McAfee ATR Analyzes Sodinokibi aka REvil Ransomware-as-a-Service – Follow The Money

Episode 3: Follow the Money

This is the third installment of the McAfee Advanced Threat Research (ATR) analysis of Sodinokibi and its connections to GandCrab, the most prolific Ransomware-as-a-Service (RaaS) Campaign of 2018 and mid 2019.

The Talking Heads once sang “We’re on a road to nowhere.” This expresses how challenging it can be when one investigates the financial trails behind a RaaS scheme with many affiliates, etc.

However, we persisted, and we prevailed. By linking underground forum posts with bitcoin transfer traces, we were able to uncover new information on the size of the campaign and associated revenue; even getting detailed insights into what the affiliates do with their earnings following a successful attack.

With the Sodinokibi ransomware a unique BTC wallet is generated for each victim. As long as no payment is made, no trace of the BTC wallet will be available on the blockchain. The blockchain operates as a public ledger of all bitcoin transactions that have happened. When no currencies are exchanged, no transactions are recorded. Although many victims hit the news, we understand that if they paid, sharing that with the research community is maybe a bridge too far. On one of the underground forums we discovered the following post:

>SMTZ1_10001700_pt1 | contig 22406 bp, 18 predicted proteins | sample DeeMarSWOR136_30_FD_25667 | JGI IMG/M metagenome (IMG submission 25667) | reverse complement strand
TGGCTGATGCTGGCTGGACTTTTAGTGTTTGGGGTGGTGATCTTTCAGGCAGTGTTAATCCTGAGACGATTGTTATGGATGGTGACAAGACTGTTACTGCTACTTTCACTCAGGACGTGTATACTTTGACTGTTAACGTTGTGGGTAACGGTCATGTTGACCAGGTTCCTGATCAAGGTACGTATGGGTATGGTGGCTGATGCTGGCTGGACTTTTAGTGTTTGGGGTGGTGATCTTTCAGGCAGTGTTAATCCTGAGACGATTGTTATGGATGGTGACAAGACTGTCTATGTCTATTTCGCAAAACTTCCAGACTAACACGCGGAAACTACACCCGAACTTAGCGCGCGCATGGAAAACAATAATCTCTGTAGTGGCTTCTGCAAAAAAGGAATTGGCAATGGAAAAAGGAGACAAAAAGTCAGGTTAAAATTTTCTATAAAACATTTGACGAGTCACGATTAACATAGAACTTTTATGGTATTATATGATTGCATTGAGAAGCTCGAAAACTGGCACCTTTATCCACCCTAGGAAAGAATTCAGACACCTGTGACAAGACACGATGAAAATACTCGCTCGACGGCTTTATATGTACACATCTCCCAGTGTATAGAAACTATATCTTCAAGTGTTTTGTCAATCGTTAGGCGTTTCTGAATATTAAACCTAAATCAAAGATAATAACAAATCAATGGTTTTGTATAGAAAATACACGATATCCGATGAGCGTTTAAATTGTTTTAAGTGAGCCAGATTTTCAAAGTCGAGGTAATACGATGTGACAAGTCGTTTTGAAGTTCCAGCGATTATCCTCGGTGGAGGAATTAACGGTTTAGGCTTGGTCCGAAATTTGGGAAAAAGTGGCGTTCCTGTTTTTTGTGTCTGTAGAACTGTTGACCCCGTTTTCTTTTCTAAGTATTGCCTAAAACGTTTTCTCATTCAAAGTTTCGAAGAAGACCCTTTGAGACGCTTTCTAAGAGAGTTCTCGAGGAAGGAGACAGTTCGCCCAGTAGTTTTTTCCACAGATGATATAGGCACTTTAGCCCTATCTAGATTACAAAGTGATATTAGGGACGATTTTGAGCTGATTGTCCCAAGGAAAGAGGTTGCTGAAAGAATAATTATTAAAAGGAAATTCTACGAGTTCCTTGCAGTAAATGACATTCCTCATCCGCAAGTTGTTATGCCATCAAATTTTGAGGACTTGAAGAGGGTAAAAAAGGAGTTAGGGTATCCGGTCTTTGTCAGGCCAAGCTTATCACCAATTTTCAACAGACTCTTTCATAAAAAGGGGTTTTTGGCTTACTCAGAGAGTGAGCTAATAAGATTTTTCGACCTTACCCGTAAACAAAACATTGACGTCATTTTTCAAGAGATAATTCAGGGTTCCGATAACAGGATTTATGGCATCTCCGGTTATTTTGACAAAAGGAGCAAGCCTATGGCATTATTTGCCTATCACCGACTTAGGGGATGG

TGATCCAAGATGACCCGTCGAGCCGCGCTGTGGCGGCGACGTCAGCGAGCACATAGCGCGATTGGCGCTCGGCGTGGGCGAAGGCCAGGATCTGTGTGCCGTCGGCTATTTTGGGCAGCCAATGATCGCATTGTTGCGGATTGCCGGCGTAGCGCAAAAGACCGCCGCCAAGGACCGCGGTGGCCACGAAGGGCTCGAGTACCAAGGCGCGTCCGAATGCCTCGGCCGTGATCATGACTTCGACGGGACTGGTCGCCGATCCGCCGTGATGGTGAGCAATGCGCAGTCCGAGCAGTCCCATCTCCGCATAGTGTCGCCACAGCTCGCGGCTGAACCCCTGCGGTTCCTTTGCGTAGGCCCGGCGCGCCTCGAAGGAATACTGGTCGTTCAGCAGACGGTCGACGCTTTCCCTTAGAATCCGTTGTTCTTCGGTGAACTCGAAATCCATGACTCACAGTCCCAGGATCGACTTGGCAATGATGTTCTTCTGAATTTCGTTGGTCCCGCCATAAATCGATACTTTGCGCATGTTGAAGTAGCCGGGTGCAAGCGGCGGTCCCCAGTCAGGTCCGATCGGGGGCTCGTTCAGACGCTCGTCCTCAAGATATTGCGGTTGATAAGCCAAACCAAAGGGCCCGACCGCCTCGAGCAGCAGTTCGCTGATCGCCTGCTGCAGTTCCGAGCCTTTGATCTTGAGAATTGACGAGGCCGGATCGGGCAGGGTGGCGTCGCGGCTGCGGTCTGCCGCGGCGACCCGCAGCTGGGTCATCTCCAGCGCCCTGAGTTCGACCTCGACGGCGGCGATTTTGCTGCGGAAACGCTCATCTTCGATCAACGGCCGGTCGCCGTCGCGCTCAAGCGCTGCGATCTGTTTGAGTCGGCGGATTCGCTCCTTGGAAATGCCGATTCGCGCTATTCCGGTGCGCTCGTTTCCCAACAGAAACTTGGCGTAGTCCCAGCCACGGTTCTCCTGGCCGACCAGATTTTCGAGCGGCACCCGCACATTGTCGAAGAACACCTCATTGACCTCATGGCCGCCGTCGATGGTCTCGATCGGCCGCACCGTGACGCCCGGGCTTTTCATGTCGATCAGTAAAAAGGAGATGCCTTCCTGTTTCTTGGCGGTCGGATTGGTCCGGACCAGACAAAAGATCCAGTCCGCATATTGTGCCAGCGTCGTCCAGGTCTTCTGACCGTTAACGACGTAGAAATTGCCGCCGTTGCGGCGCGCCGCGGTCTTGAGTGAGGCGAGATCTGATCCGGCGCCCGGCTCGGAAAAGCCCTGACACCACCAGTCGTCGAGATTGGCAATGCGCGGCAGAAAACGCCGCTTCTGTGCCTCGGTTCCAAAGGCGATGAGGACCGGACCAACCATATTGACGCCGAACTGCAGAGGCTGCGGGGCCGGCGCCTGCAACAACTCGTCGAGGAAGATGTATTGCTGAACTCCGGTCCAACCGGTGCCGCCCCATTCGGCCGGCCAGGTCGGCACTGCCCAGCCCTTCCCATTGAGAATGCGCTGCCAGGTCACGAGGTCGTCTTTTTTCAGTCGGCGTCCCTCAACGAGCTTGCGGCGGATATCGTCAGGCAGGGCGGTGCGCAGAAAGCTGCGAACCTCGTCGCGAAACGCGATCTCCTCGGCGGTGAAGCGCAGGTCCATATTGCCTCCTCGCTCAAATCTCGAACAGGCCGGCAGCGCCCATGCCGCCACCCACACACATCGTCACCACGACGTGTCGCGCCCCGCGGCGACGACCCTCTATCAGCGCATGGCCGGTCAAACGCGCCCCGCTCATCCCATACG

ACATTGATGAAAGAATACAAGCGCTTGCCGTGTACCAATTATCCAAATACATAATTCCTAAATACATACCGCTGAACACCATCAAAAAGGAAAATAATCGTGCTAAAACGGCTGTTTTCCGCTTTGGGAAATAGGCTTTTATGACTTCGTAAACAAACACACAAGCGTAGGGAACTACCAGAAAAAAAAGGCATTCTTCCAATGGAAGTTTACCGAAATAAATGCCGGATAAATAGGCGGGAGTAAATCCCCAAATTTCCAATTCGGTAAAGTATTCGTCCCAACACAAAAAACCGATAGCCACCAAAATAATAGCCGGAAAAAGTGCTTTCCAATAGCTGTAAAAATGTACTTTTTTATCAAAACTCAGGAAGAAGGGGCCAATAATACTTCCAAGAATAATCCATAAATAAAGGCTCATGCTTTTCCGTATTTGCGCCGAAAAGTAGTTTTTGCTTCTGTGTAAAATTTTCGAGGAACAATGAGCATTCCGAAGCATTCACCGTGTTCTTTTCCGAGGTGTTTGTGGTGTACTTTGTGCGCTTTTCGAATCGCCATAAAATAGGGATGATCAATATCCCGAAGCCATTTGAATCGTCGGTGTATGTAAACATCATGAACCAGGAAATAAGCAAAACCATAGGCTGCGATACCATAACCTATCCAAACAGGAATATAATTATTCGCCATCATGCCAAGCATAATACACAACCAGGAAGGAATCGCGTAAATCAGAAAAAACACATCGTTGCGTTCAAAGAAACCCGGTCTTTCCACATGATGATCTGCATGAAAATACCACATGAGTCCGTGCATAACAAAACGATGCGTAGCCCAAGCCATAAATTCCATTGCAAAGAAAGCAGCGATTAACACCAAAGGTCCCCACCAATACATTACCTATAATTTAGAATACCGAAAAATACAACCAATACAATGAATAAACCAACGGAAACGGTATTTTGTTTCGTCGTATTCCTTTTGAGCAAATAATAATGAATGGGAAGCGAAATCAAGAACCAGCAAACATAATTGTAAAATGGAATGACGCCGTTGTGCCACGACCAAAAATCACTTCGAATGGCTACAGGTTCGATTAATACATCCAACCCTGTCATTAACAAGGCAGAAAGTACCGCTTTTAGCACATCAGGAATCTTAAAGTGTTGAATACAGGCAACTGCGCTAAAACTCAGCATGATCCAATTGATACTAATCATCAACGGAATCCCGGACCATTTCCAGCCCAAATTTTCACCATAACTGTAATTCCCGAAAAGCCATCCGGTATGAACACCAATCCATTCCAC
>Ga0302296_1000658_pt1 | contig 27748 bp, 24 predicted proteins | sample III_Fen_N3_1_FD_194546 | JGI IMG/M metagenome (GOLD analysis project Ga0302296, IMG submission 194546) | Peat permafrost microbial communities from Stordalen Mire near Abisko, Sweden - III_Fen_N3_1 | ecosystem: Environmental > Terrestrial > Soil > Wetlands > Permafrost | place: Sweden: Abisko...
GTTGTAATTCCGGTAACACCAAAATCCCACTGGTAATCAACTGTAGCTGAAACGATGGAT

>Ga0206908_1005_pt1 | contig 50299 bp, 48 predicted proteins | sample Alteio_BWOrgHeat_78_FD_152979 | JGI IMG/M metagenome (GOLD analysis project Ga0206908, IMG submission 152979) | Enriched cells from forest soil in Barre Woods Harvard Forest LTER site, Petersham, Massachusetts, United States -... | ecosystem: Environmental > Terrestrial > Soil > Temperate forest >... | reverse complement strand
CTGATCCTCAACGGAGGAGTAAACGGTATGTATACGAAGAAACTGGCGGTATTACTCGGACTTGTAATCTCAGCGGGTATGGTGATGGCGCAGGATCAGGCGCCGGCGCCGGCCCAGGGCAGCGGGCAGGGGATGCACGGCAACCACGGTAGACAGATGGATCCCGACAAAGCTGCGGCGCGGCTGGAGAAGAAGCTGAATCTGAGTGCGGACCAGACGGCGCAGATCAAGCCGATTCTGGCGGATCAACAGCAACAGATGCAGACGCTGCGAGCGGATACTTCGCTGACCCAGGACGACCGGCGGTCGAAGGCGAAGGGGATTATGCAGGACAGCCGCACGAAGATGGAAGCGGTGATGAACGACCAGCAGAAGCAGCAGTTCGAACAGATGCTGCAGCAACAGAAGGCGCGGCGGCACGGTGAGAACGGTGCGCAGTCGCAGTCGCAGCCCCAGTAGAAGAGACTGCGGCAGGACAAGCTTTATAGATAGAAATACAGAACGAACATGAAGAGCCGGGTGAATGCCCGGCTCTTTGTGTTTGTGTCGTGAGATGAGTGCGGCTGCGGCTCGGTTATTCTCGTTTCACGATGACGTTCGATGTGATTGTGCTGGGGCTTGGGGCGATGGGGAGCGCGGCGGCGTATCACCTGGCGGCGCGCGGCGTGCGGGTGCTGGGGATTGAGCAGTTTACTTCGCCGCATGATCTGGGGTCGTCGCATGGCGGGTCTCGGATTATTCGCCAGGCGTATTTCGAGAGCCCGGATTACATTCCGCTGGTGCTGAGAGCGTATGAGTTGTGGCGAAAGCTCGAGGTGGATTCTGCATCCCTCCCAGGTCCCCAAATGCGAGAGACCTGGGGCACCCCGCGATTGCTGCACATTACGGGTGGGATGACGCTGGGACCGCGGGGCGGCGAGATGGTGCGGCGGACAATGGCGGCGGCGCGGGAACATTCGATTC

In this post the actors are expanding their successful activity and offering a 60 percent cut as a start and, after three successful payments by the affiliate (read successful ransomware infections and payments received from the victims), the cut increases to 70 percent of the payments received. This is very common as we saw in the past with RaaS schemes like GandCrab and Cryptowall.

Responding to this post is an actor with the moniker of ‘Lalartu’ and his comments are quite interesting, hinting he was involved with GandCrab. As a site-note: “Lalartu’ means ‘ghost/phantom’. Its origins are from the Sumerian civilization where Lalartu was seen as a vampiric demon.

Researching the moniker of ‘Lalartu’ through our data, we went back in time a month or so and discovered a posting from the actor on June 4th of 2019, again referencing GandCrab.

We observe here a couple of transaction IDs (TXID) on the bitcoin ledger, however they are incomplete. More than a week later, on June 17th, 2019, “Lalartu” posted another one with an attachment to it: